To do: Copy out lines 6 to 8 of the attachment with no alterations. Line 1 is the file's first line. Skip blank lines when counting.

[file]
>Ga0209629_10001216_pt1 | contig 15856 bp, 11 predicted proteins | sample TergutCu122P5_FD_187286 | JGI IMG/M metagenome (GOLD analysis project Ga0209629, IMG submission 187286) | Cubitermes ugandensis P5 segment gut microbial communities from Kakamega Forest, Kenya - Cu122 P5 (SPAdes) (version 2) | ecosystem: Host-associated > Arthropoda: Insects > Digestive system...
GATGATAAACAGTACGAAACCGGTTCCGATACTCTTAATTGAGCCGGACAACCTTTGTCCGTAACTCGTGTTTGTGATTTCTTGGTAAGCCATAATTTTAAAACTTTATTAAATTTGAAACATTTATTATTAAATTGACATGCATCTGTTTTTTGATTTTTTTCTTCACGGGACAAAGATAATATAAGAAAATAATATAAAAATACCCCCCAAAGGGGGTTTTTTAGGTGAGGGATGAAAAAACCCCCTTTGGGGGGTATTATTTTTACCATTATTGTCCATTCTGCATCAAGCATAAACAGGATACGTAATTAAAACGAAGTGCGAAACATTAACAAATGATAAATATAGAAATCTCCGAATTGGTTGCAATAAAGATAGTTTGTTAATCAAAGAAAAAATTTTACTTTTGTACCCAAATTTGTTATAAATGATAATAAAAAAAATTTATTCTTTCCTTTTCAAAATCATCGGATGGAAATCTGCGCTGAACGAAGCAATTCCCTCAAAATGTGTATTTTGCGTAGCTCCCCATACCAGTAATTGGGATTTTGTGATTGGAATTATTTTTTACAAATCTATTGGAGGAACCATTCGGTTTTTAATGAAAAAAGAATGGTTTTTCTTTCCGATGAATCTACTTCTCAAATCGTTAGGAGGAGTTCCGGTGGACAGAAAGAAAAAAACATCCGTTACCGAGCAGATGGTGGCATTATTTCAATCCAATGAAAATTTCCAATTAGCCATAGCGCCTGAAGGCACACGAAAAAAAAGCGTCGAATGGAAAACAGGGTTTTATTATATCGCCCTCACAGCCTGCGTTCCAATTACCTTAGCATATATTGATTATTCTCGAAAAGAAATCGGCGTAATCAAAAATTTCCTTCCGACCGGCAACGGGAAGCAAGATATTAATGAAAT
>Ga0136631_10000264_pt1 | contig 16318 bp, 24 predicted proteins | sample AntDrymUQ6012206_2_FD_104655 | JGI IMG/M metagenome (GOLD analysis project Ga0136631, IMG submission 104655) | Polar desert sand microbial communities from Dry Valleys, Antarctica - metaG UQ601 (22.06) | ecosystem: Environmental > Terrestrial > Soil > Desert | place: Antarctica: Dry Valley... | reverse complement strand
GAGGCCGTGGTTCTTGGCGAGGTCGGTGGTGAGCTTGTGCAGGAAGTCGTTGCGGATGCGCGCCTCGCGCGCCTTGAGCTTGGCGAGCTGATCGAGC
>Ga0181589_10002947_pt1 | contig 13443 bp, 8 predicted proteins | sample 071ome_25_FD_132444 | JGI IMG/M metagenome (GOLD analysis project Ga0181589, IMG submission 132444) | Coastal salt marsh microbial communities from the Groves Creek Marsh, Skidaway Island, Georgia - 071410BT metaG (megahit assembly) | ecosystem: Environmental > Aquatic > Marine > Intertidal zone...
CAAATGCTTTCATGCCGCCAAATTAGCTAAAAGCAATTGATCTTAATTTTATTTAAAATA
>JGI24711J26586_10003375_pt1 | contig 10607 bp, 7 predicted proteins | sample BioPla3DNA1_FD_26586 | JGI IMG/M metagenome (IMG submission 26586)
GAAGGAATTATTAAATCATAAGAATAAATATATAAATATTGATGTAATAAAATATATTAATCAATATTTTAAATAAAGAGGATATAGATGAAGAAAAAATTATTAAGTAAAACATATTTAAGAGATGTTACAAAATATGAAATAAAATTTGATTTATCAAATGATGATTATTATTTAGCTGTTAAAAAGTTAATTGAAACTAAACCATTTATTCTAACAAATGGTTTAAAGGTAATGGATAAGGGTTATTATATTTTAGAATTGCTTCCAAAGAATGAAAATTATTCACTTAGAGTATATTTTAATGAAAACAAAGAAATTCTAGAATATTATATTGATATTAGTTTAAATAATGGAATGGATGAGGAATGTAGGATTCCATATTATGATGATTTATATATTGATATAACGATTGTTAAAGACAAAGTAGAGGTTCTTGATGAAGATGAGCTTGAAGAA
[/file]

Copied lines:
CAAATGCTTTCATGCCGCCAAATTAGCTAAAAGCAATTGATCTTAATTTTATTTAAAATA
>JGI24711J26586_10003375_pt1 | contig 10607 bp, 7 predicted proteins | sample BioPla3DNA1_FD_26586 | JGI IMG/M metagenome (IMG submission 26586)
GAAGGAATTATTAAATCATAAGAATAAATATATAAATATTGATGTAATAAAATATATTAATCAATATTTTAAATAAAGAGGATATAGATGAAGAAAAAATTATTAAGTAAAACATATTTAAGAGATGTTACAAAATATGAAATAAAATTTGATTTATCAAATGATGATTATTATTTAGCTGTTAAAAAGTTAATTGAAACTAAACCATTTATTCTAACAAATGGTTTAAAGGTAATGGATAAGGGTTATTATATTTTAGAATTGCTTCCAAAGAATGAAAATTATTCACTTAGAGTATATTTTAATGAAAACAAAGAAATTCTAGAATATTATATTGATATTAGTTTAAATAATGGAATGGATGAGGAATGTAGGATTCCATATTATGATGATTTATATATTGATATAACGATTGTTAAAGACAAAGTAGAGGTTCTTGATGAAGATGAGCTTGAAGAA